Participants who completed a survey following the intervention indicated that the program was most helpful for networking with other applicants, finding a mentor, and serving as an introduction to urology.
An online mentorship program developed for underrepresented in medicine (URiM) students was shown to increase exposure to the field of urology and improve networking opportunities, according to findings published in Urology.1
In total, 208 medical students across 104 medical schools have participated in the Michigan Urology Academy (MUA) 2-day virtual mentorship program, which was launched in June 2020 and is held annually. The program encompasses sessions on the urology match “hidden curriculum,” defined by the authors as “the implicit, unspoken expectations and rules that many students are not made aware of prior to away rotations, interviews, and the match cycle,” as well as application logistics and how to handle macro- and micro- aggressions.
“Our goal for MUA is to make applying in urology a more transparent process, especially for those without a home urology program. In addition to our virtual MUA, we held our first in-person MUA for 12 students without a home urology program,” said senior author Meidee Goh, MD, in correspondence with Urology Times®. Goh is the assistant chair for DEI and an assistant professor in the department of urology at Michigan Medicine in Ann Arbor, Michigan.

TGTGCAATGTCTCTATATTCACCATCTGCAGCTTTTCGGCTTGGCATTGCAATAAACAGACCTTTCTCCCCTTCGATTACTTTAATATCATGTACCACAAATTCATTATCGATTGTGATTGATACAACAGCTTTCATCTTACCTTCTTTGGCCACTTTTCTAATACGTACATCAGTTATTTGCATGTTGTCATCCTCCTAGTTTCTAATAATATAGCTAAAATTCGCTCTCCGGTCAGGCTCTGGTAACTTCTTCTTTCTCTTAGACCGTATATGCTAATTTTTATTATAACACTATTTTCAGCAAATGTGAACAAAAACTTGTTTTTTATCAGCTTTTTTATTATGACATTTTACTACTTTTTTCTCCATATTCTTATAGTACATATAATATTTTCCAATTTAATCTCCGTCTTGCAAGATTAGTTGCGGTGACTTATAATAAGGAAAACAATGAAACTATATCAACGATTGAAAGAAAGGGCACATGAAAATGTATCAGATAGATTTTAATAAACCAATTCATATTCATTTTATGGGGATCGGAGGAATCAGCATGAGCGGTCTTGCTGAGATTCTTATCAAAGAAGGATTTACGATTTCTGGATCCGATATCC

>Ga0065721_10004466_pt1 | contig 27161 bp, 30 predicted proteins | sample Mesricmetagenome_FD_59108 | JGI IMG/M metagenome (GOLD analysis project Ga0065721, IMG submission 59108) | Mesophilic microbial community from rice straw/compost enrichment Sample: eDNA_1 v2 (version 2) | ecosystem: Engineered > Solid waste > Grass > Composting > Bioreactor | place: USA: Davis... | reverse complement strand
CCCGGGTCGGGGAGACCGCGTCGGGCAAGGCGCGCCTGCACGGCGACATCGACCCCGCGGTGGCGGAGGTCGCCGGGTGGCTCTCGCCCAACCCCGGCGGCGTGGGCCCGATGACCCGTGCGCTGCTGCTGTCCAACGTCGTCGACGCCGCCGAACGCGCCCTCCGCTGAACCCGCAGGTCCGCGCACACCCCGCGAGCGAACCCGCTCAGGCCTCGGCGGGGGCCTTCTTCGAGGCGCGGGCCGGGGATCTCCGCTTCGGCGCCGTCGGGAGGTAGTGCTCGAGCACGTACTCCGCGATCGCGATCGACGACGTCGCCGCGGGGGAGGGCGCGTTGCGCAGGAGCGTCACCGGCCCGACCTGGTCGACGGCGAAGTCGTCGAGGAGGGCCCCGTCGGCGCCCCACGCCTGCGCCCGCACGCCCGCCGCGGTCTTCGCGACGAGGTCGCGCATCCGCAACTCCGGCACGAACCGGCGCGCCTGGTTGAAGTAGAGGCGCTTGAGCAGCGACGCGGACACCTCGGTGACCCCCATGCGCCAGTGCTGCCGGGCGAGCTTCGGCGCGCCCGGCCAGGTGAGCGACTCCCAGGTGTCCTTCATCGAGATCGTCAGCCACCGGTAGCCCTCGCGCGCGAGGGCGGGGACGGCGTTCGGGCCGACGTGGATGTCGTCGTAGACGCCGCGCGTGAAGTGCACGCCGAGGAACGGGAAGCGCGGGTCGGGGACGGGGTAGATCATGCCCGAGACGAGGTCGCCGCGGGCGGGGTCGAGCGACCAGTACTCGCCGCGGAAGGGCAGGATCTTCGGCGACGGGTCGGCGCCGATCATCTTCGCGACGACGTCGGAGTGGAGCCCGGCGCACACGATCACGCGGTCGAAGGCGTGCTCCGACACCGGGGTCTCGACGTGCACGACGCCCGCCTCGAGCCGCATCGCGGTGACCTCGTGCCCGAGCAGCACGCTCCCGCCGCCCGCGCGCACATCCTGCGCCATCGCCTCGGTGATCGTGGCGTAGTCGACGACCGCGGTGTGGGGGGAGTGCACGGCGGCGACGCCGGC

Surveys assessing how participants felt about the program’s utility and effectiveness were conducted at 1 week and 3 months following completion of the virtual sessions. Urology match results were also included for fourth year medical students, who comprised 57.2% of the total study population.
Among all participants in the program, 45.7% (n = 95) were male, 52.9% (n = 110) were female, and 0.96% (n = 2) were gender non-conforming. Further, 42.3% (n = 88) identified as African American/Black, 14.9% (n = 31) as Hispanic/LatinX, 12.9% (n = 27) as White, 18.8% (n = 39) as Asian/Indian, 7.7% (n = 16) as Middle Eastern/North African, and 0.5% (n = 1) as Native Hawaiian/Pacific Islander.
All participants who completed the survey at 3 months following the intervention indicated that they would recommend the program to a peer. The average satisfaction with the experience (based on a scale of 0-5) was 4.85 among all participants. Respondents indicated that the program was most helpful for networking with other applicants (44% of respondents), finding a mentor (27%), and serving as an introduction to urology (23%).
Data also showed that fourth year medical students who participated in the MUA program matched into urology at a rate of 80.2%, which is higher than the average American Urological Association match rate of 71.4% (P = .0486). Further, students in the program who identified as URiM matched into urology at a rate of 76.9%.
A thematic analysis of feedback revealed 5 key trends from participants, listed in the study as “1) [a] desire for individual, in-person mentorship and multi-level networking, 2) [an] appreciation of community support and a culture of inclusion, 3) the importance of vulnerability and storytelling to inspire the next generation of urologists, 4) the importance of representation of faculty from backgrounds underrepresented in urology, and 5) the need for increased transparency around application logistics.”1
Goh concluded, “Increasing diversity in the urology work force requires the support of many other programs including R Frank Jones, the UReTER mentorship program, and Urology Unbound. We are grateful to our collaborators and speakers who donate their time and efforts to MUA.”
1. Zebib L, Irani S, Salami SS, Kraft K, Palapattu G, Goh KM. Michigan Urology Academy–Our role in diversifying the urology workforce. Urology. 2023;S0090-4295(23)00680-5. doi:10.1016/j.urology.2023.07.031